In my hometown of Baton Rouge, the most export-dependent major metro area in the country, conservative business leaders described the failure to pass the Trans-Pacific Partnership as a missed opportunity to expand access to Asia’s dynamic markets. … At the Port of New Orleans, officials said the Trump administration’s steel and aluminum tariffs would be catastrophic. In 2002, the last time the U.S. imposed steel tariffs, revenue at the Port of New Orleans plummeted. Spiking steel prices raised costs for construction and industry. U.S. agriculture exports became less competitive because fewer ships used the port. When Mark Twain plied the Mississippi River between Baton Rouge and New Orleans, the banks were lined with “dim forest-walls of bearded cypress.” Today, Twain would find multi-billion-dollar Chinese petrochemical plants. Attracted by cheap natural gas, foreign corporations have invested billions of dollars in Louisiana’s energy and petrochemicals sectors. Louisiana leads the nation in foreign direct investment per capita.


Public schools receive standstill funding
Despite school officials’ request for a $40 million funding increase, the Legislature approved a $3.7 billion standstill budget for Louisiana’s public schools on Thursday. This is the 10th time in the last 11 years that school funding has remained flat. While public schools have avoided cuts, the standstill budget doesn’t take into account inflation or the rising costs of retirement and healthcare. Will Sentell of the Advocate reports:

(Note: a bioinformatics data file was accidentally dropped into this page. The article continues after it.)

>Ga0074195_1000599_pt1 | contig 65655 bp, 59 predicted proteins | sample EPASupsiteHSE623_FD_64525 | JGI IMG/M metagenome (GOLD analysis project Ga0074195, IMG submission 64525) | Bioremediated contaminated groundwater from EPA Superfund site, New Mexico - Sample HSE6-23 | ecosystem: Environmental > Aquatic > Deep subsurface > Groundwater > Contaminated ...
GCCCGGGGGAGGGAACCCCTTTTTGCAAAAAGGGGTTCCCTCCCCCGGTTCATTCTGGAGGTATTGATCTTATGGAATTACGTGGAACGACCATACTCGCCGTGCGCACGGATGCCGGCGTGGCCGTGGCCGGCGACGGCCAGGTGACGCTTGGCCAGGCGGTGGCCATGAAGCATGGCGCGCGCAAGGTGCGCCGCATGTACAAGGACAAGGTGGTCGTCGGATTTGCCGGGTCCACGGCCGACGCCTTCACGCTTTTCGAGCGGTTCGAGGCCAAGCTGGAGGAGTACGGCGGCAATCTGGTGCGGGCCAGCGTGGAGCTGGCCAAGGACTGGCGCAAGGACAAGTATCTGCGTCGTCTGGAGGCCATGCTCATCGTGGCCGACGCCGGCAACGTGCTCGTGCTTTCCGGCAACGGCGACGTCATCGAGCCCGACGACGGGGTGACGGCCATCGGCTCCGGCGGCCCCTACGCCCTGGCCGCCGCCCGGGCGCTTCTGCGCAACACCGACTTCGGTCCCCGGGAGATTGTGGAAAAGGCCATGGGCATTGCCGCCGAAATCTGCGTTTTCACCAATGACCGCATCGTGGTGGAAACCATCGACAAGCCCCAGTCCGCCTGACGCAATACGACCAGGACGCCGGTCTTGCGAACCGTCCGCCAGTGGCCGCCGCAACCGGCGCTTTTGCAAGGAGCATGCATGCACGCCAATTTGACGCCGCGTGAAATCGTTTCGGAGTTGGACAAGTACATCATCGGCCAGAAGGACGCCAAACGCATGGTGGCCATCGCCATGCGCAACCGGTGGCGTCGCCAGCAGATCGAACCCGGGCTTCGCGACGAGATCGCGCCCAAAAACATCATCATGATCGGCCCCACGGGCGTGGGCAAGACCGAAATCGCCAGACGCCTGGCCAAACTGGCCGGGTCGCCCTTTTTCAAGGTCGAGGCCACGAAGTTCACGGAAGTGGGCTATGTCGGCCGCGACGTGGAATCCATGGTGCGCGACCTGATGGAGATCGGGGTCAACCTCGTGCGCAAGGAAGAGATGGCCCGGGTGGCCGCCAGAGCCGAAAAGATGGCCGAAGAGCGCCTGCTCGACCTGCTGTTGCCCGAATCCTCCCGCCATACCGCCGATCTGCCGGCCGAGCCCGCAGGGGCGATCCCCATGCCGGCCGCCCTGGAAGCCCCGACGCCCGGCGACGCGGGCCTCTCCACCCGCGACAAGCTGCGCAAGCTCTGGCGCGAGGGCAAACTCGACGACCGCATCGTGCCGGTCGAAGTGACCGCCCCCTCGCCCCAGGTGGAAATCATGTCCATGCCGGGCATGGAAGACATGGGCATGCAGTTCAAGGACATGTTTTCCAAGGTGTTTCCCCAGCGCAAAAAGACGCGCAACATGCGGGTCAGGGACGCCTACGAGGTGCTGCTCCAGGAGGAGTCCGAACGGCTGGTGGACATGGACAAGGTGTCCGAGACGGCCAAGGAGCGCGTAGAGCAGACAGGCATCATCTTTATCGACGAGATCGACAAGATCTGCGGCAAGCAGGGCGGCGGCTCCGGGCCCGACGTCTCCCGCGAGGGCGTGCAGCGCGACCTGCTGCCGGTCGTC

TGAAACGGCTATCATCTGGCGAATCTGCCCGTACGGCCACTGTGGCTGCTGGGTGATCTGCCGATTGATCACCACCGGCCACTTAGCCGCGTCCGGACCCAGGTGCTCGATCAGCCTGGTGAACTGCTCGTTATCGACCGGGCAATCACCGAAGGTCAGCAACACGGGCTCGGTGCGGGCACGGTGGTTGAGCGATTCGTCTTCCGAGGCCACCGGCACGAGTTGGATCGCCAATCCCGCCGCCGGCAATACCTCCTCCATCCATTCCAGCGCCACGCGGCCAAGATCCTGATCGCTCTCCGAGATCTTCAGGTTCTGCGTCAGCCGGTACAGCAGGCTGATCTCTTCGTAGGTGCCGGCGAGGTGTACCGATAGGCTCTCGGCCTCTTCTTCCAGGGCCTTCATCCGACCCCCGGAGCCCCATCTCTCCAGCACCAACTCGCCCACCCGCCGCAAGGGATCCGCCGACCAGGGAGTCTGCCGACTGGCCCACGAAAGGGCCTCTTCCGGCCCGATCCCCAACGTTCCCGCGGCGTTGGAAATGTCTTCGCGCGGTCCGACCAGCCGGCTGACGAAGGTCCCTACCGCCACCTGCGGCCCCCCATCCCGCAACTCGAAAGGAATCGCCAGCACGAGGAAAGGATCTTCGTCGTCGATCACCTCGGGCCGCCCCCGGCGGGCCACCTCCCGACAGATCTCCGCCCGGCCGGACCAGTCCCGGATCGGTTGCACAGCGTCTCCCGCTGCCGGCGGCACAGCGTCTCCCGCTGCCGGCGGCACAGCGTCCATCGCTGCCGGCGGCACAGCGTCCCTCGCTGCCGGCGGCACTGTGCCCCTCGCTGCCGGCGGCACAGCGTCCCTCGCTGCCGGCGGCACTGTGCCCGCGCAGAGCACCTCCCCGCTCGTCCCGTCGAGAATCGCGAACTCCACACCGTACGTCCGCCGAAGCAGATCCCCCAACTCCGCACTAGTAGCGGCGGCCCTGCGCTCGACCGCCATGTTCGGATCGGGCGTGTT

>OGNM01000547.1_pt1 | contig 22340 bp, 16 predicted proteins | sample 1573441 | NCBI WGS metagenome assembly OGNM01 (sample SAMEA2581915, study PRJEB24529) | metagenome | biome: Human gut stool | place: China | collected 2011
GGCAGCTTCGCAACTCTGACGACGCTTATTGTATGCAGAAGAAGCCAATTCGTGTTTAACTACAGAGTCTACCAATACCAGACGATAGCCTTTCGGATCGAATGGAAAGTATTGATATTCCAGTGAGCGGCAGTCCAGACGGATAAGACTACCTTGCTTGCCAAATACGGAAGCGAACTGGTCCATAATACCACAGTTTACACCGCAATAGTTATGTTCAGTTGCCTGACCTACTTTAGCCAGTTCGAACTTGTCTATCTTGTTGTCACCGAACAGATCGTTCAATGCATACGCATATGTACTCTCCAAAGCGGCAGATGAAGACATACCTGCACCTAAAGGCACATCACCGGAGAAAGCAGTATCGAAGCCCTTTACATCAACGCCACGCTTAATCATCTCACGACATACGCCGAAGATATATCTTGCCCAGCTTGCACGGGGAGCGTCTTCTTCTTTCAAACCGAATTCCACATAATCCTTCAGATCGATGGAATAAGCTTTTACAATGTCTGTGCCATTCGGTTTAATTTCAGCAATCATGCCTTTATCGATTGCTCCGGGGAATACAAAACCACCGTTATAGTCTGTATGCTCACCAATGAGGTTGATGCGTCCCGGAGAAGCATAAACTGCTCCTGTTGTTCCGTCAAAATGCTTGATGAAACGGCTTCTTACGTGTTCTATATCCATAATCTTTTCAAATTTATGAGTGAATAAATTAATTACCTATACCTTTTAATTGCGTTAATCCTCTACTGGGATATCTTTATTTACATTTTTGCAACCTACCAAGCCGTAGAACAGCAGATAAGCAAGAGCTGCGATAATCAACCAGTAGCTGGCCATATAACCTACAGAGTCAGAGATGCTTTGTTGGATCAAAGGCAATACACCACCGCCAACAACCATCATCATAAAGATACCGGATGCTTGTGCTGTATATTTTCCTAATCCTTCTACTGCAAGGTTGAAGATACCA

State aid used to be routinely increased by 2.75 percent per year, and sometimes more, for inflation and other costs. But state budget problems for the past decade ended that practice, and any future increases depend on that state finding new revenue. The Louisiana Association of School Superintendents, Louisiana School Boards Association, Louisiana Association of Principals and Louisiana Association of Public Charter Schools earlier this year urged Louisiana’s top school board to ask the Legislature for a $40 million increase, about 1.3 percent.Backers said flat teacher salaries, and the fact pay has slipped below the regional average, offered solid reasons for a boost. However, BESE voted in March to ask the Legislature for a standstill budget after Gov. John Bel Edwards took the same stance.


Number of the Day
-1.9%  – The percent change in real personal income in Louisiana from 2015 to 2016. (Source: Bureau of Economic Analysis )